Monday 21 July 2014, Amsterdam
Portugal has a medium-sized telecom market with a strong mobile sector and a growing broadband customer base well served by both the cable and DSL platforms. The development of digital-TV services has progressed under cautious regulatory guidance, with a licence for digital-service transmission awarded to Portugal Telecom in mid-2008. The difficult economic conditions in the country in recent years have been reflected tin operators’ declining revenue. This saw Cogeco selling the flagging Cabovisão in early 2012 for a considerable loss, while significant merger activity has arisen as operators see benefits in scale. Sonaecom’s Optimus division was merged with Zon Multimédia in mid-2013, becoming Zon Optimus, while Portugal Telecom is in the process of merging with Brazil’s telco Oi.
The mobile market is served by a triopoly of MNOs: the incumbent’s TMN, Vodafone and Optimus. Mobile penetration is above the EU average, while growth has been supported through the popularity for multiple SIMs. All operators have launched 3G services and have invested in HSPA and LTE upgrades. The MVNO market remains undeveloped, though network operators have their own low-cost brands and a range of offers tied to commercial enterprises, such as clubs, providing bespoke calling rates.
There has been considerable development in the converged services market. The digital TV platform was completed in April 2012 with all analogue broadcasting coming to an end. A licence for pay TV and free-to-air services was awarded to Portugal Telecom in 2008. The operator’s quad-play service, launched in 2013, has tapped into the popularity of bundled offerings.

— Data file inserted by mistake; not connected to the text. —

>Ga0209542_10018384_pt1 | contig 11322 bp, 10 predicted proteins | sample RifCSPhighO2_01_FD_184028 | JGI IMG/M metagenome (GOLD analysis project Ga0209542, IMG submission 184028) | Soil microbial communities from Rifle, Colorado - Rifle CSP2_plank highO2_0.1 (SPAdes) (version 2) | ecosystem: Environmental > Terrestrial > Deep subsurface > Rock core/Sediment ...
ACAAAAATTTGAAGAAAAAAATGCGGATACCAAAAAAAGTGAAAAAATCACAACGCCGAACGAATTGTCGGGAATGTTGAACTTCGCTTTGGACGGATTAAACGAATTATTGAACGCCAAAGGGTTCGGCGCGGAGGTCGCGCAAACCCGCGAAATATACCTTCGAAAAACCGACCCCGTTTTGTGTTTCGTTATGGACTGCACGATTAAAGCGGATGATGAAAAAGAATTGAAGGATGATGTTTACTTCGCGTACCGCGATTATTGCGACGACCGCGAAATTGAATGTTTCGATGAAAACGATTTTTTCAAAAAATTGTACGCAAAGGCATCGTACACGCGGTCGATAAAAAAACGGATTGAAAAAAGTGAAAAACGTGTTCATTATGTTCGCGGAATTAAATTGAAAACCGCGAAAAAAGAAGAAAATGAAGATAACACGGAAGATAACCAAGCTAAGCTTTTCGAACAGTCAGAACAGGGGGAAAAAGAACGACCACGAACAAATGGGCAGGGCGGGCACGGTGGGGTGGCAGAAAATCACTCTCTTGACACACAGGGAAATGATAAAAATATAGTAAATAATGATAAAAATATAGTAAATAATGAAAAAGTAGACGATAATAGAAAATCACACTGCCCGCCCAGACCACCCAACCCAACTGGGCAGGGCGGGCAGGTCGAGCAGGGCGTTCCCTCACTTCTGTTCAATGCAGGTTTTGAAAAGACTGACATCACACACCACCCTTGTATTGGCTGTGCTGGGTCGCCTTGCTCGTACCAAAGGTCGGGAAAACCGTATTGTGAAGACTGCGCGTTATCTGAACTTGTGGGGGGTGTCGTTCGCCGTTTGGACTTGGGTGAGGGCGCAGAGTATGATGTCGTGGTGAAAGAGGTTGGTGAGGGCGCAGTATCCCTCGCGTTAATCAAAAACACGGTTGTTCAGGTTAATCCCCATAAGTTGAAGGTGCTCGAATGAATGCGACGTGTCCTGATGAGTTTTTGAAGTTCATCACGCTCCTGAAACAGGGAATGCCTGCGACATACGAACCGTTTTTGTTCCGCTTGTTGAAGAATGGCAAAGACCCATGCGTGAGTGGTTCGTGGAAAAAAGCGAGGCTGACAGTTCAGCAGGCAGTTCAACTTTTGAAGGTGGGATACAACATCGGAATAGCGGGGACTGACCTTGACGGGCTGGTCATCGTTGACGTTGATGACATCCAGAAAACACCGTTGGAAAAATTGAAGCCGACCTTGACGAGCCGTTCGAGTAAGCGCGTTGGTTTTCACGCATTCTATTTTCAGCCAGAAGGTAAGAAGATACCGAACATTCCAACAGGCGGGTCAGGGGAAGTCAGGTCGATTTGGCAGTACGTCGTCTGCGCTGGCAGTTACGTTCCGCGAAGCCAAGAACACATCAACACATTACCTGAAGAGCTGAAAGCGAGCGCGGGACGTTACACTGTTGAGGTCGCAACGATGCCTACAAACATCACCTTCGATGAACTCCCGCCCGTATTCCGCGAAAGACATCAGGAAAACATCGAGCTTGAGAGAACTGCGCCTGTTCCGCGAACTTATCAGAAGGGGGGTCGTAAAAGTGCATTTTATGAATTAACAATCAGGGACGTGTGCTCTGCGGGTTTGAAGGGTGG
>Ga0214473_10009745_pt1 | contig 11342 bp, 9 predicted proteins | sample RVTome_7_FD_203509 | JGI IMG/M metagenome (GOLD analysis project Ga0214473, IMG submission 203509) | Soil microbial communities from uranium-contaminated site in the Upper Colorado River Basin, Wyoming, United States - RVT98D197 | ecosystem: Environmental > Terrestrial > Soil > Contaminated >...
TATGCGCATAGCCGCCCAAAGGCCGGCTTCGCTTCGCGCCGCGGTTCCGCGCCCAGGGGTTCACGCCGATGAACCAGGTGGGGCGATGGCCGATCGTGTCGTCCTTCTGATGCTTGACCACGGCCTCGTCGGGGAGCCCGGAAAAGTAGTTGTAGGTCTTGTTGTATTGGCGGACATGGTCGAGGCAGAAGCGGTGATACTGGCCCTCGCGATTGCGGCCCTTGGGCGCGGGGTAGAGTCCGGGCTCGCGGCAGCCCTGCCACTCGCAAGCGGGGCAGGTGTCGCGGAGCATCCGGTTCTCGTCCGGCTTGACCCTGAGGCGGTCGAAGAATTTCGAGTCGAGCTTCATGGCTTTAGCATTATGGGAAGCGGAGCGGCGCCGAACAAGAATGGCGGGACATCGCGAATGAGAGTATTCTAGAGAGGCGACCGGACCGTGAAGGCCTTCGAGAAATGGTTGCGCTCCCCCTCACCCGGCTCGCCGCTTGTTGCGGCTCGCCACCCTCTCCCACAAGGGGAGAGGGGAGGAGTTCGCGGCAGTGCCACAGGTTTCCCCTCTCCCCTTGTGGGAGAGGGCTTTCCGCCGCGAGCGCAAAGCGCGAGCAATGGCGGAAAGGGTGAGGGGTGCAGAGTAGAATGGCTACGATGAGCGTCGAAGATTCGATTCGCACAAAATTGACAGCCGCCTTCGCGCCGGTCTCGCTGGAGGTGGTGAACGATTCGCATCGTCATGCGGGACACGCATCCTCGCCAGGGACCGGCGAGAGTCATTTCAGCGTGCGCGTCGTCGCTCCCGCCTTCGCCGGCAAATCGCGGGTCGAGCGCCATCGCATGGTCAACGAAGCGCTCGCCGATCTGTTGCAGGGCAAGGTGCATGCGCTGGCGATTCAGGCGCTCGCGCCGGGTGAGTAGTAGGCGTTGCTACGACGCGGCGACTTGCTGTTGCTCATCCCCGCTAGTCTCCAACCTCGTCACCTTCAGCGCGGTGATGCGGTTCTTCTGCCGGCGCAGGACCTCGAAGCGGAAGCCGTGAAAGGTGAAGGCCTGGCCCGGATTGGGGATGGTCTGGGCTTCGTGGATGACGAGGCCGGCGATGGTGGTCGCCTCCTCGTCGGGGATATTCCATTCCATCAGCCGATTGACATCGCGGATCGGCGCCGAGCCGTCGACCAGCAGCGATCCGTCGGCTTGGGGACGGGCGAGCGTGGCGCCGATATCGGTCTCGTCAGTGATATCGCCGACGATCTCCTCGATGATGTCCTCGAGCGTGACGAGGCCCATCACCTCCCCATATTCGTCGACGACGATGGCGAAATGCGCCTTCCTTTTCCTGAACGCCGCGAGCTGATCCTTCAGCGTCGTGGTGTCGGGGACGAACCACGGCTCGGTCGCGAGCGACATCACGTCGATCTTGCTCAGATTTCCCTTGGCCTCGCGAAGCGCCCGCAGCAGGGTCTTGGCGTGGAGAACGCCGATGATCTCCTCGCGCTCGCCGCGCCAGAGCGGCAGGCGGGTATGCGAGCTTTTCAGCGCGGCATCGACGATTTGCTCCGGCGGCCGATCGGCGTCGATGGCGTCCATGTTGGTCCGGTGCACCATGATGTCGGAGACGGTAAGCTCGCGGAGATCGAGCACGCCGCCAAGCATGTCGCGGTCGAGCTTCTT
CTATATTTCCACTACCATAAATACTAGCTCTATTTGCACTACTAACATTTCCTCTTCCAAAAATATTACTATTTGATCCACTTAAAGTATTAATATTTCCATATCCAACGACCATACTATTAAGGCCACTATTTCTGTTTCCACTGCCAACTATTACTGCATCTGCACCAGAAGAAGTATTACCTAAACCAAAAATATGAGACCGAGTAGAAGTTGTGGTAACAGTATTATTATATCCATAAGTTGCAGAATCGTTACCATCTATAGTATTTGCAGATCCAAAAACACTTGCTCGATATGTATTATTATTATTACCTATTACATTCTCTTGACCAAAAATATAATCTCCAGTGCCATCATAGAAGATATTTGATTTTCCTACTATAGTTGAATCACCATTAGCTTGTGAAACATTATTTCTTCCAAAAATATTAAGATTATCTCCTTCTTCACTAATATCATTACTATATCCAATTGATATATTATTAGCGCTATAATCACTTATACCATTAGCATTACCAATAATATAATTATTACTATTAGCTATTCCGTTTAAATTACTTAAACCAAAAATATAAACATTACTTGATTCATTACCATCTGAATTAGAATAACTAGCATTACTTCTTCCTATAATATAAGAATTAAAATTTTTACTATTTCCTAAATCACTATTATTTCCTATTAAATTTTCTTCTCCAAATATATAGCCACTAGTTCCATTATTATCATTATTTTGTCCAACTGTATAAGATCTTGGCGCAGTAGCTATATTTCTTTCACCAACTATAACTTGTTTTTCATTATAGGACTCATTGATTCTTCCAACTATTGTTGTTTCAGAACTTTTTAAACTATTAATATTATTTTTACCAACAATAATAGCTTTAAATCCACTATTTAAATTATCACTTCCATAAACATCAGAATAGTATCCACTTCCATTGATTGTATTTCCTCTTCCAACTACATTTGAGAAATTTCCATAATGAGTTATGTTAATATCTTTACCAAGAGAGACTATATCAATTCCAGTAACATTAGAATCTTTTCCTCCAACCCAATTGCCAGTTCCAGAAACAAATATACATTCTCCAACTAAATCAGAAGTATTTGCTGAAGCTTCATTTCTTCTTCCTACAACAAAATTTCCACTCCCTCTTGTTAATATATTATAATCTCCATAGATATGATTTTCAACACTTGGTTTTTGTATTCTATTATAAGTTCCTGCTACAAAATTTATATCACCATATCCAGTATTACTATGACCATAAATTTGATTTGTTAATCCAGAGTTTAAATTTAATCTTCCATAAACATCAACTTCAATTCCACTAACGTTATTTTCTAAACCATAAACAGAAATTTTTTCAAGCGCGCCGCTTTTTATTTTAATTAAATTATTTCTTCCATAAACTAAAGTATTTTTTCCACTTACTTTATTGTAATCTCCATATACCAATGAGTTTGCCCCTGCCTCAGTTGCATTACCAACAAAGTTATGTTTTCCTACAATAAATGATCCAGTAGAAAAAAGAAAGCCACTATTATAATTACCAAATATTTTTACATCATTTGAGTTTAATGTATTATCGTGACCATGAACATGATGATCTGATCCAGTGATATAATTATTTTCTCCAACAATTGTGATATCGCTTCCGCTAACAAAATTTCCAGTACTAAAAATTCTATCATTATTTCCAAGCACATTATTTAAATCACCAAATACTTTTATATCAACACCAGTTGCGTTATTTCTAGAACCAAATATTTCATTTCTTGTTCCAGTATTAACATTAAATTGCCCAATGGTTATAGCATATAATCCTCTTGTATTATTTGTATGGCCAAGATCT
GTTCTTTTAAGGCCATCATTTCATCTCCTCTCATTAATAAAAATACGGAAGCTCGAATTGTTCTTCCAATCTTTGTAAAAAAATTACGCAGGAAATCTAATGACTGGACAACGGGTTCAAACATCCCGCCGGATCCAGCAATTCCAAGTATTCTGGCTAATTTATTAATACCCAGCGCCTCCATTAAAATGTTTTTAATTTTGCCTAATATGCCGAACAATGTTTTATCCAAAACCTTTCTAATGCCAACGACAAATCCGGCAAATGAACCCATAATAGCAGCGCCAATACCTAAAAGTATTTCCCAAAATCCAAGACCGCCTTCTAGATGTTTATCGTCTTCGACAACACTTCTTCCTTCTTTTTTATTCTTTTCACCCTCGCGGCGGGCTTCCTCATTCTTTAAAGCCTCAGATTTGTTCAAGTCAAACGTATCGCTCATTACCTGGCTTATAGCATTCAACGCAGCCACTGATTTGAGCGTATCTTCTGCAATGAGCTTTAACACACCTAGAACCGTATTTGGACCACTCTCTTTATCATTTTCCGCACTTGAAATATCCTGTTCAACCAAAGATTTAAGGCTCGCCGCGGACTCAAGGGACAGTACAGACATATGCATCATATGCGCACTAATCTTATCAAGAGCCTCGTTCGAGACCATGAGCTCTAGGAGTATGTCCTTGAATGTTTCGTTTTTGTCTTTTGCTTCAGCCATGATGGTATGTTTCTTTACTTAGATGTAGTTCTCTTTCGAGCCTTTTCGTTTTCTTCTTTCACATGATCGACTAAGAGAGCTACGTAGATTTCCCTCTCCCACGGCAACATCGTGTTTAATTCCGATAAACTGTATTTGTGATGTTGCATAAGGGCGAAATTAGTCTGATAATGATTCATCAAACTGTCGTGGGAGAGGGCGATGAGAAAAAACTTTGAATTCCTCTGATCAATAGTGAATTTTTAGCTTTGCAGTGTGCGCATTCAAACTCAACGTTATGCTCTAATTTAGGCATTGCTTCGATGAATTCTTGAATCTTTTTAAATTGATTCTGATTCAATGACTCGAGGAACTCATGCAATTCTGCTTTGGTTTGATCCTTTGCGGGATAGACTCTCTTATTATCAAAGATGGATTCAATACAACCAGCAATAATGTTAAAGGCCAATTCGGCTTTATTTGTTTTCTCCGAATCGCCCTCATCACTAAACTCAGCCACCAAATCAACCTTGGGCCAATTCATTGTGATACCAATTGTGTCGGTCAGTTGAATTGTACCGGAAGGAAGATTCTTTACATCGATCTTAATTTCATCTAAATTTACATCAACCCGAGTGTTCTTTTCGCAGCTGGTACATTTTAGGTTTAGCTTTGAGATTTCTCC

Portugal’s broadband penetration is considerably lower than the European average, though the efforts of a capable and robust regulator coupled with infrastructure upgrades in both the cable and DSL sectors have narrowed the gap during the last two years. Cable has showed strong growth in recent years, partly through the efforts of the rebranded dominant operator Zon Optimus. Portugal Telecom and its subsidiaries control most of the DSL market, but new regulatory provisions have granted easier and cheaper access for alternative ISPs.
All operators have focussed on increasing broadband speed, while the regulator has encouraged and maintained the impetus for local loop unbundling. The fibre market remains underdeveloped, though regulatory measures coupled with substantial investments planned by the major operators should see significant growth in coming years.
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